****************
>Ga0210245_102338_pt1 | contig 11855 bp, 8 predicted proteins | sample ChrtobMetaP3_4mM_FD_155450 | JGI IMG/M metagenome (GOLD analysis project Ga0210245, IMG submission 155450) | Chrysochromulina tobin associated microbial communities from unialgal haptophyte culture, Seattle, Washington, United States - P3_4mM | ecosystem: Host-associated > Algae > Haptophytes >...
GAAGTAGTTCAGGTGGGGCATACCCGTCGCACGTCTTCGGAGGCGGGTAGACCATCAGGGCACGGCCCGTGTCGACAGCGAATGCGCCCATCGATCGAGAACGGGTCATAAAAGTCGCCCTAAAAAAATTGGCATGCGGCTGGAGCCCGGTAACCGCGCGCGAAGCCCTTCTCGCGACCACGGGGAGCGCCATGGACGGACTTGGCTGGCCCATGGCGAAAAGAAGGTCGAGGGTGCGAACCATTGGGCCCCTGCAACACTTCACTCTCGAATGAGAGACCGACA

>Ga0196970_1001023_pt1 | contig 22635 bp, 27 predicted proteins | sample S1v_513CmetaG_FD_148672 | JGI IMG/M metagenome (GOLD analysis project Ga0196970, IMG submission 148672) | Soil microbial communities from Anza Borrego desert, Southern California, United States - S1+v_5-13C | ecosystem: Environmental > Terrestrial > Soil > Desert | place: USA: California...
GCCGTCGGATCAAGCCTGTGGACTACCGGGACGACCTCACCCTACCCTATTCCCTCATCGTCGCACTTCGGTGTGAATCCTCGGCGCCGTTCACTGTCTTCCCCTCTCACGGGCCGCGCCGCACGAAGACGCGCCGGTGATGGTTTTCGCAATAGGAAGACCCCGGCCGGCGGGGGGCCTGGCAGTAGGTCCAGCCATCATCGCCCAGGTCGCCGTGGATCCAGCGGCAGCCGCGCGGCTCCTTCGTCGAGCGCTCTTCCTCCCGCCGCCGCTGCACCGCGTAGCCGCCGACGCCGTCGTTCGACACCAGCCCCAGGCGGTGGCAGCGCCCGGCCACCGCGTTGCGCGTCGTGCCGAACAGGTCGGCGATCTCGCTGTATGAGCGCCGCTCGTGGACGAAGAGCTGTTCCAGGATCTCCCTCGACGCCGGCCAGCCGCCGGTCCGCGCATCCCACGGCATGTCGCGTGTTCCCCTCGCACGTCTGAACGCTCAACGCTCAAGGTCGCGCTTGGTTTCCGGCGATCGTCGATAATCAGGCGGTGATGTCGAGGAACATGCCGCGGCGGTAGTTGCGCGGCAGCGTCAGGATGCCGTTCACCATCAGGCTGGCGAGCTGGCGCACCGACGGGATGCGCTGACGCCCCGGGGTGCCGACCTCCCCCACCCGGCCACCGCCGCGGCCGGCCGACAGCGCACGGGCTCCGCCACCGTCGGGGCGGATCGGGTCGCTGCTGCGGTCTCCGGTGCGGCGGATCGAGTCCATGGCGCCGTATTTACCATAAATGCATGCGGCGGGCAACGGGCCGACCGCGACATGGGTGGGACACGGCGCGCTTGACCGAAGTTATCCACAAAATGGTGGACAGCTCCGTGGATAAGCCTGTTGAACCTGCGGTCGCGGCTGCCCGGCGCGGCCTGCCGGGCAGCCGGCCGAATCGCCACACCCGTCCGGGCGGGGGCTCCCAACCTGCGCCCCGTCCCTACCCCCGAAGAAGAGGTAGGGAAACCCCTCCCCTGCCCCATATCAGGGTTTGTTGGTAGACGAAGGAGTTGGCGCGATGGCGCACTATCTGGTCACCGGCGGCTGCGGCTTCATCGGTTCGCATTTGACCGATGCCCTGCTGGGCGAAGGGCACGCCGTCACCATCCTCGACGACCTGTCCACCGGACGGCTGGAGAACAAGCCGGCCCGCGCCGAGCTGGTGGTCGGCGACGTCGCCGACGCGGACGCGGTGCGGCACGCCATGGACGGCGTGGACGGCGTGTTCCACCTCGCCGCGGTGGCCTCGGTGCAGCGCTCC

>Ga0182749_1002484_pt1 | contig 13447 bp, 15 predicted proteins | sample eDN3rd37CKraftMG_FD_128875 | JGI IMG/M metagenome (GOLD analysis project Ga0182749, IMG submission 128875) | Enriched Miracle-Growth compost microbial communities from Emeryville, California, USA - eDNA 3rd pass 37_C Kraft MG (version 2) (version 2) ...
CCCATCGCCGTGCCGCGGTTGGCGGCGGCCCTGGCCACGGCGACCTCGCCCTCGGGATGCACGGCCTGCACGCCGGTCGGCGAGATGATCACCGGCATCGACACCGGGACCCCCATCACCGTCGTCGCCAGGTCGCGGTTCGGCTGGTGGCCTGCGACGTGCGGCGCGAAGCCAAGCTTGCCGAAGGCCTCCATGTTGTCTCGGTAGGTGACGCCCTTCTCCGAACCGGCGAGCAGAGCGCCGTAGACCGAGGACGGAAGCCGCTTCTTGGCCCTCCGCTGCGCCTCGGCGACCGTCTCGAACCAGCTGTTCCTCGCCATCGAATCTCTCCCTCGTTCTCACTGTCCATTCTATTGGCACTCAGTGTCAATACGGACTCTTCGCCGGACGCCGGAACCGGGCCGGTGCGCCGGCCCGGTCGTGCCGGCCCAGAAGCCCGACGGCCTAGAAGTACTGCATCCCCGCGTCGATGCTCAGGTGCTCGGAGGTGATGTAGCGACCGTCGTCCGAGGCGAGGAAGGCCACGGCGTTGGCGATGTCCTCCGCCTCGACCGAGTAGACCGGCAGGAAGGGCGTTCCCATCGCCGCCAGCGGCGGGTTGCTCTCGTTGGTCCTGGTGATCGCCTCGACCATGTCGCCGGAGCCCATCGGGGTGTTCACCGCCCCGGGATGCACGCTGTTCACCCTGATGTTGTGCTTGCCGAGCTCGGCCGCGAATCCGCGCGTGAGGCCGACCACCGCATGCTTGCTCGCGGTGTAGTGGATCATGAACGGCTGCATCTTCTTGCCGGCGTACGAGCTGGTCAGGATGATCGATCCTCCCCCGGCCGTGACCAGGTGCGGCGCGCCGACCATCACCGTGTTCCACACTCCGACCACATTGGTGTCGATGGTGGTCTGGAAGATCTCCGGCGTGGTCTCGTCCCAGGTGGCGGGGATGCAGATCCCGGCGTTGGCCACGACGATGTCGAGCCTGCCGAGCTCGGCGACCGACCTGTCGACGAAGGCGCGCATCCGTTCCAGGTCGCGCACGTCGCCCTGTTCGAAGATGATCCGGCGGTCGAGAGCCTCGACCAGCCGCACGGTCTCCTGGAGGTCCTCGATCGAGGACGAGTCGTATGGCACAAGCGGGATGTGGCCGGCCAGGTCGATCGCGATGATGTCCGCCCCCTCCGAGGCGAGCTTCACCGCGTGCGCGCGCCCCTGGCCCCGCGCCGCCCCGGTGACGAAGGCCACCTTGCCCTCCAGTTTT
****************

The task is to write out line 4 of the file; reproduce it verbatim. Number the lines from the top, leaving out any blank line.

GCCGTCGGATCAAGCCTGTGGACTACCGGGACGACCTCACCCTACCCTATTCCCTCATCGTCGCACTTCGGTGTGAATCCTCGGCGCCGTTCACTGTCTTCCCCTCTCACGGGCCGCGCCGCACGAAGACGCGCCGGTGATGGTTTTCGCAATAGGAAGACCCCGGCCGGCGGGGGGCCTGGCAGTAGGTCCAGCCATCATCGCCCAGGTCGCCGTGGATCCAGCGGCAGCCGCGCGGCTCCTTCGTCGAGCGCTCTTCCTCCCGCCGCCGCTGCACCGCGTAGCCGCCGACGCCGTCGTTCGACACCAGCCCCAGGCGGTGGCAGCGCCCGGCCACCGCGTTGCGCGTCGTGCCGAACAGGTCGGCGATCTCGCTGTATGAGCGCCGCTCGTGGACGAAGAGCTGTTCCAGGATCTCCCTCGACGCCGGCCAGCCGCCGGTCCGCGCATCCCACGGCATGTCGCGTGTTCCCCTCGCACGTCTGAACGCTCAACGCTCAAGGTCGCGCTTGGTTTCCGGCGATCGTCGATAATCAGGCGGTGATGTCGAGGAACATGCCGCGGCGGTAGTTGCGCGGCAGCGTCAGGATGCCGTTCACCATCAGGCTGGCGAGCTGGCGCACCGACGGGATGCGCTGACGCCCCGGGGTGCCGACCTCCCCCACCCGGCCACCGCCGCGGCCGGCCGACAGCGCACGGGCTCCGCCACCGTCGGGGCGGATCGGGTCGCTGCTGCGGTCTCCGGTGCGGCGGATCGAGTCCATGGCGCCGTATTTACCATAAATGCATGCGGCGGGCAACGGGCCGACCGCGACATGGGTGGGACACGGCGCGCTTGACCGAAGTTATCCACAAAATGGTGGACAGCTCCGTGGATAAGCCTGTTGAACCTGCGGTCGCGGCTGCCCGGCGCGGCCTGCCGGGCAGCCGGCCGAATCGCCACACCCGTCCGGGCGGGGGCTCCCAACCTGCGCCCCGTCCCTACCCCCGAAGAAGAGGTAGGGAAACCCCTCCCCTGCCCCATATCAGGGTTTGTTGGTAGACGAAGGAGTTGGCGCGATGGCGCACTATCTGGTCACCGGCGGCTGCGGCTTCATCGGTTCGCATTTGACCGATGCCCTGCTGGGCGAAGGGCACGCCGTCACCATCCTCGACGACCTGTCCACCGGACGGCTGGAGAACAAGCCGGCCCGCGCCGAGCTGGTGGTCGGCGACGTCGCCGACGCGGACGCGGTGCGGCACGCCATGGACGGCGTGGACGGCGTGTTCCACCTCGCCGCGGTGGCCTCGGTGCAGCGCTCC